The United Nations International Telecommunications Union is holding its World Conference on International Telecommunications this week in Dubai UAE, running through December 14th. What are they going to talk about? The Internet, but beyond that we’re not entirely certain. And that has more than a few people concerned about the future of a free and open Internet, not the least of which is the U.S. House of Representatives, the European Union, and perhaps more relevantly Google.
The ITU is a union of government representatives from dozens of member countries including names you can probably guess like USA, India, United Kingdom, Germany, Canada, and Australia. But other member countries have a less than spotless reputation for maintaining a free and open Internet including Russia, China, Iran, Egypt, Libya, and Pakistan. In the ITU each country stands on equal footing with only one vote and so countries with a more established open policy on the internet will not have any advantage over those that routinely want to censor it. Are these the people we want making decisions on the future of the Internet?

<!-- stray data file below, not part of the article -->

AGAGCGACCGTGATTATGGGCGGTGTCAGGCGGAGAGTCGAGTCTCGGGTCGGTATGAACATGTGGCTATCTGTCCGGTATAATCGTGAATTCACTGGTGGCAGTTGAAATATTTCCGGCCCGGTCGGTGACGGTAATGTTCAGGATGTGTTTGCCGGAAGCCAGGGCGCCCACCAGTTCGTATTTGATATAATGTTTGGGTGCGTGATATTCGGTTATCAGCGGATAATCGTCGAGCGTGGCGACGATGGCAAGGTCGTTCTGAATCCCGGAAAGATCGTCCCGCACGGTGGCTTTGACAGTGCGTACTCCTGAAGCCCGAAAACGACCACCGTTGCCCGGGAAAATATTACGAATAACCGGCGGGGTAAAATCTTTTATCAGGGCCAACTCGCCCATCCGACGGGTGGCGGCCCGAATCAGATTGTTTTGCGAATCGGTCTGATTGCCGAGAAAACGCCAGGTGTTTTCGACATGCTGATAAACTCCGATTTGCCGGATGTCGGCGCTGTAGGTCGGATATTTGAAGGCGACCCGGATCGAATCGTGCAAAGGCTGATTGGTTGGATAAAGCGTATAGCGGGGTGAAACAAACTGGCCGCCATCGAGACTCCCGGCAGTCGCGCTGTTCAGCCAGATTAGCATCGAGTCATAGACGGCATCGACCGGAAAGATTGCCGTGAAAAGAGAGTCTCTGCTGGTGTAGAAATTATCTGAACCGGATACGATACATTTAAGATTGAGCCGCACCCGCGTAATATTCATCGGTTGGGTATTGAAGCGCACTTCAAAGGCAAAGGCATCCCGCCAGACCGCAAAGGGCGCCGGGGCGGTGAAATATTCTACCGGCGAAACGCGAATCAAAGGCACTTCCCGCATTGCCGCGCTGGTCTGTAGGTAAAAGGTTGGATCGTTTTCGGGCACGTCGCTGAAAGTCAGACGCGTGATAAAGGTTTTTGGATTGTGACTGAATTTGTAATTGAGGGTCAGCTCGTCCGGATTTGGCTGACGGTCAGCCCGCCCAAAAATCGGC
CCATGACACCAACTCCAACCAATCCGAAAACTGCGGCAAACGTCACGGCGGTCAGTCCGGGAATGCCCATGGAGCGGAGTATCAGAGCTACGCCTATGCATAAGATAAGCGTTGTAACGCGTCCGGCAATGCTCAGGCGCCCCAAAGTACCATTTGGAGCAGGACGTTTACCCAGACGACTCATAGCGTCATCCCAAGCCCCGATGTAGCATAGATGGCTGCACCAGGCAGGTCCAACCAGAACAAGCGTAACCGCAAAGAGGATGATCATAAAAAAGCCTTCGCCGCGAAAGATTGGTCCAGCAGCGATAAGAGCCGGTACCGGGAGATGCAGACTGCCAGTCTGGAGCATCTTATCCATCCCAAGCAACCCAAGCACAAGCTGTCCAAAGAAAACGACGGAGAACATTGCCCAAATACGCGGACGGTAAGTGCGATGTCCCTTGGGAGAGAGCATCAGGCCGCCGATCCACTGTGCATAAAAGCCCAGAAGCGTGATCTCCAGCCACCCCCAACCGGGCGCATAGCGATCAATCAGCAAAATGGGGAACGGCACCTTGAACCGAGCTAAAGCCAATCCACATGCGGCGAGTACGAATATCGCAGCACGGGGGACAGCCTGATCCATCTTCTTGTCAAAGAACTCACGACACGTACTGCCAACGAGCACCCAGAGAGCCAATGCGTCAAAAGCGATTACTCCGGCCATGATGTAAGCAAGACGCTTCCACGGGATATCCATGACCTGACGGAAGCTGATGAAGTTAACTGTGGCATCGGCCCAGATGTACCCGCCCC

Perhaps the most worrisome aspect of this meeting is that the proposals being discussed and voted on are not open to the public. There have been a few rumored leaks that include proposals for cutting off the internet for undisclosed reasons, allowing more government regulation and monitoring of traffic, and rules to charge content providers for providing content to various regions. There is even talk that the ITU might push to take Internet governance away from ICANN and other organizations. In fact, the U.S. House of Representatives voted unanimously to send a message to the ITU to butt out. Google is lending its voice, and web traffic to the cause with their Take Action site dedicated to keep the Internet free and open.
Of course there are two sides to this story. Many of the nations represented by the ITU are fighting against what they feel is a monopoly of control and influence over the Internet by the USA. What’s more, censorship and government monitoring of Internet traffic is nothing new and is routinely done by many countries including the China, Russia, and the USA. So one could question what impact any new rules established by the ITU would have beyond what is already being imposed. And the ITU itself is responsible for advancing broadband and telecommunications in countries that might have otherwise remained disconnected.
What do you think? Do we need an internationalized regulatory body or is the Internet best left unregulated; spam, viruses, and all?